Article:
The EU would seem to prefer an orderly Brexit, judging by its website, although it appears to have realised that even a smooth Brexit will be highly disorderly for many organisations with the UK reverting to “third country” status. A seamless Brexit is looking increasingly unlikely as our government’s failure to grasp the rigidity of the EU’s position has left it in denial of the consequences for trade. After many years of ceding powers to Brussels, we have ended up with a Prime Minister and chief negotiator who are completely out of their depth, while the Department for (not) Exiting the European Union lacks essential competence. It is instructive to look at what serious items are missing from Mrs May and Mr Davis’s speeches rather than what is said which is often largely a collection of wishful thinking, anecdotes, regurgitated vacuous clichés and irrelevant boiler-plating.
The serious items that should feature include: an outline of how the EU is understood to manage trade (useful background); full specifics on what exactly ‘frictionless’ trade means quoting specific examples – named products, commercial activities and enterprises; the barriers that will exist (taking cognisance of EU requirements, such as here); how in practice these will addressed in ways acceptable to existing EU ways of working (in other words, how, when necessary, will we still be compliant with EU laws, regulatory practices and organisational frameworks); cost breakdowns; how payment for extra costs incurred will be addressed; a planned timetable; risk analyses and management arrangements; outlines of work to date including feasibility studies and assumptions; measures for functional integration across interfaces; signposts to further work and information. Interfaces tend to cause problems and successful integration between, for example, different countries, standards, organisations, market surveillance practices, etc. would need particular practical attention.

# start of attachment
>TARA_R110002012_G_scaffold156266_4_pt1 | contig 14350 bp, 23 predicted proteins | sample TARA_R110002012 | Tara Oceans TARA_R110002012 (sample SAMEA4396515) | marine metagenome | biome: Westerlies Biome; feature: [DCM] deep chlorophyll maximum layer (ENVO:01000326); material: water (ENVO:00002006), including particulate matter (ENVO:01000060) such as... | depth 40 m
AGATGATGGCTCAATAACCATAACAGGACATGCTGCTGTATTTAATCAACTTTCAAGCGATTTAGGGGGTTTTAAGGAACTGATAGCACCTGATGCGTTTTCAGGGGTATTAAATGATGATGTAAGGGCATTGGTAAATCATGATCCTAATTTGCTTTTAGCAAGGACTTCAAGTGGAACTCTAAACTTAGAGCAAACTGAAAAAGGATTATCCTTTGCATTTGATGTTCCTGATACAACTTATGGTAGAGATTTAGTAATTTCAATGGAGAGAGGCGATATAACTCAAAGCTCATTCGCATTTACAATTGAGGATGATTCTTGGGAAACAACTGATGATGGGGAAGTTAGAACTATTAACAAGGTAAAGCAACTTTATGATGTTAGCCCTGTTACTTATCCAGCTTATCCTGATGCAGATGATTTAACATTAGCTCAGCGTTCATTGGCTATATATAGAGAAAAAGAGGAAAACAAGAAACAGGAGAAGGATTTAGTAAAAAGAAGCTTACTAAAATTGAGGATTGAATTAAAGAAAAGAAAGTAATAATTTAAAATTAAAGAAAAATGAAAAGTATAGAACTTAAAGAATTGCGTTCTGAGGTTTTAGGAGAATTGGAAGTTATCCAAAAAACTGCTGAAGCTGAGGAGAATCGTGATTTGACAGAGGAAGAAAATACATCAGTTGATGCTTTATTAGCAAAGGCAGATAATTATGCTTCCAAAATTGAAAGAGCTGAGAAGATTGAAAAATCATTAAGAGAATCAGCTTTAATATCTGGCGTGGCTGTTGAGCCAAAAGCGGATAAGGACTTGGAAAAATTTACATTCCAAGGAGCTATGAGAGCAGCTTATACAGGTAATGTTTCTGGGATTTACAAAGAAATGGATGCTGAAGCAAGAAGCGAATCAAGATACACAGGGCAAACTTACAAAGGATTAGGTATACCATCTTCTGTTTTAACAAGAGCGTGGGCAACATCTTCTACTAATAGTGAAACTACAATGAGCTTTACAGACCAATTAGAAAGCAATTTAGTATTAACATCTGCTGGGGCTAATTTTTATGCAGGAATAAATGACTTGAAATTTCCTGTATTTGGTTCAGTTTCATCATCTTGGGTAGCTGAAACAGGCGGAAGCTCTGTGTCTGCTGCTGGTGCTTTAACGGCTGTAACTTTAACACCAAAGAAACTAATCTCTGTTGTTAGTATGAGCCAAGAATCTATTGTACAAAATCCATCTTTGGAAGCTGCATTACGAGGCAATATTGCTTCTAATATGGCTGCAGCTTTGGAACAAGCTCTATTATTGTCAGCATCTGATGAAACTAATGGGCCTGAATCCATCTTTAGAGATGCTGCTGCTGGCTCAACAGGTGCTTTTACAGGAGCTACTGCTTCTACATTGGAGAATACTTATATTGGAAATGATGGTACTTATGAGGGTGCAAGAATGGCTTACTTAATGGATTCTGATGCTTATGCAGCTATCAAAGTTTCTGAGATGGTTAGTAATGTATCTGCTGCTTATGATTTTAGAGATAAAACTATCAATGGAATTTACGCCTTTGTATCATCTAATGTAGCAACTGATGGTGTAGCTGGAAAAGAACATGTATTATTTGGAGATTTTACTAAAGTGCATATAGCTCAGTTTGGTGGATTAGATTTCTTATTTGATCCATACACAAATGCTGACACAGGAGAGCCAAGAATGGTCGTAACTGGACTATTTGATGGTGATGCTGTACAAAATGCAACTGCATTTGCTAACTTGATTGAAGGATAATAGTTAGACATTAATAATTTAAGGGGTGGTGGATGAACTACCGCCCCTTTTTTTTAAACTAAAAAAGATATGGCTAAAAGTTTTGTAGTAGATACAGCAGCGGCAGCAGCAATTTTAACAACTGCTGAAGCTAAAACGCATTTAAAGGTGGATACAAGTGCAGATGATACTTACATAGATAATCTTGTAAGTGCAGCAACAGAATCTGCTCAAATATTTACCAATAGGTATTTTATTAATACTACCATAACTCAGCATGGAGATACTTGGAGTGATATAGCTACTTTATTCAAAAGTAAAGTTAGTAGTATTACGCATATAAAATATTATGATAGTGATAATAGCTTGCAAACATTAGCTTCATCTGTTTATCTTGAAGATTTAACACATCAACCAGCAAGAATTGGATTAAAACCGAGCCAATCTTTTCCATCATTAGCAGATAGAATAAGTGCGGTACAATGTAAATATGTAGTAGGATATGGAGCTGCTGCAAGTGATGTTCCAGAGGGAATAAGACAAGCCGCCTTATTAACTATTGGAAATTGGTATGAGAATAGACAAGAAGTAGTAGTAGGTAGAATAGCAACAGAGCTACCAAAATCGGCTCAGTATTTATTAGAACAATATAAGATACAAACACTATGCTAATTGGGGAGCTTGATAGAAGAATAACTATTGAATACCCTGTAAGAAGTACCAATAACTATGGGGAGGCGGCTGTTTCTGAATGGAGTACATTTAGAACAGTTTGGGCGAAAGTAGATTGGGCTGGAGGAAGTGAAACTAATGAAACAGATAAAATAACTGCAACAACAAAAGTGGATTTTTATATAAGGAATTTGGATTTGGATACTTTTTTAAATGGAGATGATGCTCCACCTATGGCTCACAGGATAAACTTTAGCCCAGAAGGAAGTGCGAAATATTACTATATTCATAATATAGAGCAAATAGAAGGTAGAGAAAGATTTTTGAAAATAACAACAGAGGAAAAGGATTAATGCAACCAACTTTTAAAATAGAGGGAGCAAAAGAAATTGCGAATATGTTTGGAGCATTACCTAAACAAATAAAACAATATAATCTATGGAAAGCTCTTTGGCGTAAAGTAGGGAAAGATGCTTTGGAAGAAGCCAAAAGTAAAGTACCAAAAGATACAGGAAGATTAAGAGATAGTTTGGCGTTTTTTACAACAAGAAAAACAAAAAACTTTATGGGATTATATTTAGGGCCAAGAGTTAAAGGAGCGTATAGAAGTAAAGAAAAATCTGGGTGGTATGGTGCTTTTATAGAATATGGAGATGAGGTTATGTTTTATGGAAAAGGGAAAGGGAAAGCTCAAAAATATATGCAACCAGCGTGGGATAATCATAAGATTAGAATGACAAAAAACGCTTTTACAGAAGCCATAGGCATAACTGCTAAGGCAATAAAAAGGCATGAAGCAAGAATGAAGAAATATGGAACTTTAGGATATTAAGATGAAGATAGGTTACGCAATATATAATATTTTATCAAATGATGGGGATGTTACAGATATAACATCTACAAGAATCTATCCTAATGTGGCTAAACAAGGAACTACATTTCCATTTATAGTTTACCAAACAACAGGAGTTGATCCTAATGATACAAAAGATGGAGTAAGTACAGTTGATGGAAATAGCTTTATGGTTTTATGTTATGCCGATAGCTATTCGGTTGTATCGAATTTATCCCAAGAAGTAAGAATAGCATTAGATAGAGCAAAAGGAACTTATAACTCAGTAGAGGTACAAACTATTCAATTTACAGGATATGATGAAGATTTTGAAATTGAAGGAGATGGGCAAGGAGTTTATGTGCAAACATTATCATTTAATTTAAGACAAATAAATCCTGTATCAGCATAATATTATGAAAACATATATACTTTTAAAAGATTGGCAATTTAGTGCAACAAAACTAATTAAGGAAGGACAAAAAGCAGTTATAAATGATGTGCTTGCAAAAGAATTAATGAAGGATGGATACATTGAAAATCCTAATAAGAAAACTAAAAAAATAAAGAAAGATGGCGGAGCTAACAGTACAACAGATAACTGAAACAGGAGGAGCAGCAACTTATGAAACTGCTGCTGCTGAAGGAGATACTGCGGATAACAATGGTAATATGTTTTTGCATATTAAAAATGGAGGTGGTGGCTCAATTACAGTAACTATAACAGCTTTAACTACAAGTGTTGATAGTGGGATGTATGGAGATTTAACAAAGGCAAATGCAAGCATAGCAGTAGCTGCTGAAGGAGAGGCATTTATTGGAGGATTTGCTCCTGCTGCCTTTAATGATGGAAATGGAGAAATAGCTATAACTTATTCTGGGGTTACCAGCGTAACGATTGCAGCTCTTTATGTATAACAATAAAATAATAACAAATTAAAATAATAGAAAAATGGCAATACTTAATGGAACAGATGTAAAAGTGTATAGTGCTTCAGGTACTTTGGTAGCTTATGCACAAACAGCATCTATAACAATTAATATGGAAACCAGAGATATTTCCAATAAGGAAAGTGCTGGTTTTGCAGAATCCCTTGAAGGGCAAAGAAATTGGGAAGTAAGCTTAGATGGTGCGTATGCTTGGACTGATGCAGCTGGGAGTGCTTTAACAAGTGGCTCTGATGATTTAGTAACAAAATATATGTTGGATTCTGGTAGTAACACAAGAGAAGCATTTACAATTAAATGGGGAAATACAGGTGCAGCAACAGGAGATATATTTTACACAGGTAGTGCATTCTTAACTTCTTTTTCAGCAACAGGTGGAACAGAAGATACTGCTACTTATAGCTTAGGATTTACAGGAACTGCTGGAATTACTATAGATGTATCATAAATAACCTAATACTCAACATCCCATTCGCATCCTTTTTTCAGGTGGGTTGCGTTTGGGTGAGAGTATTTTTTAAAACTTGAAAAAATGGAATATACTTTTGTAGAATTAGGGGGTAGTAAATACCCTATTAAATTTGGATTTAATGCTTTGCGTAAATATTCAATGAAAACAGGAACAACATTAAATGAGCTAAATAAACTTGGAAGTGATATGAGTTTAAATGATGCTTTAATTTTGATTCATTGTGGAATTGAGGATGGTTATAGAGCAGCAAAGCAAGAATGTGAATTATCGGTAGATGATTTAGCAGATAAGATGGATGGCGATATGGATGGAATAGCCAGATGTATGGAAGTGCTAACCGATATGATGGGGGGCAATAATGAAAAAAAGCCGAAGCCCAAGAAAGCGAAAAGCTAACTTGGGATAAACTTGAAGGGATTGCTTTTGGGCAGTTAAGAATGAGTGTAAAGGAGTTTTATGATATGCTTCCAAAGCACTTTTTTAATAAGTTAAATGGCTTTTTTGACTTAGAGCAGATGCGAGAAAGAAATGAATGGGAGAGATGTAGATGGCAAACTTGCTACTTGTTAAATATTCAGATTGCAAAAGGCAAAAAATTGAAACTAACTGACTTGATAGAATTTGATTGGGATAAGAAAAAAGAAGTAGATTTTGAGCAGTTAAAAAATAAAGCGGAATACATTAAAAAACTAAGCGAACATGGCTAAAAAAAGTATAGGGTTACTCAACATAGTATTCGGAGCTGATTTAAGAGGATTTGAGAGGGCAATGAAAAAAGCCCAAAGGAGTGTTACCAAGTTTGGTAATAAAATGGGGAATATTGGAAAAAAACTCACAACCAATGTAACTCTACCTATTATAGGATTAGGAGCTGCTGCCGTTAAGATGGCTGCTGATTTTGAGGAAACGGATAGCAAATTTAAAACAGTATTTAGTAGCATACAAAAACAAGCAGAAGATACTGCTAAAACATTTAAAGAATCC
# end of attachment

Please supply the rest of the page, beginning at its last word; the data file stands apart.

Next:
If we are to see a seamless departure from the EU – and indeed, until we have the necessary expertise, it is logical to seek a stopgap, time-limited arrangement which will retain near ‘frictionless’ access for trade whilst ensuring that we truly exit the political structures of the EU on 29th March 2019 and largely cease to contribute to its politically motivated budget. Remaining within the EEA via re-joining EFTA is the only viable option. To date we have not received an explanation from Mrs May why she rejected this route nor why she has shown no interest in using the flexibility in the EEA agreement to get a bespoke deal. Her incorrect statement in her speech (quoted above) is nowhere near an explanation.
In contrast to a practical and relatively straightforward temporary solution to buy time, we hear instead a great deal of waffle about a long-term Free Trade Agreement (FTA) like no other. Mrs May, Mr Davis et al are set on maintaining ‘frictionless’ trade by pressurising the EU to bend its existing rules (primarily incorporated into EU Laws and European Court of Justice, ECJ judgments), alter its longstanding direction of travel and at the same time pay all the extra costs (to the EU) of such a deal. This arrangement is one which the EU can, and most likely will, refuse.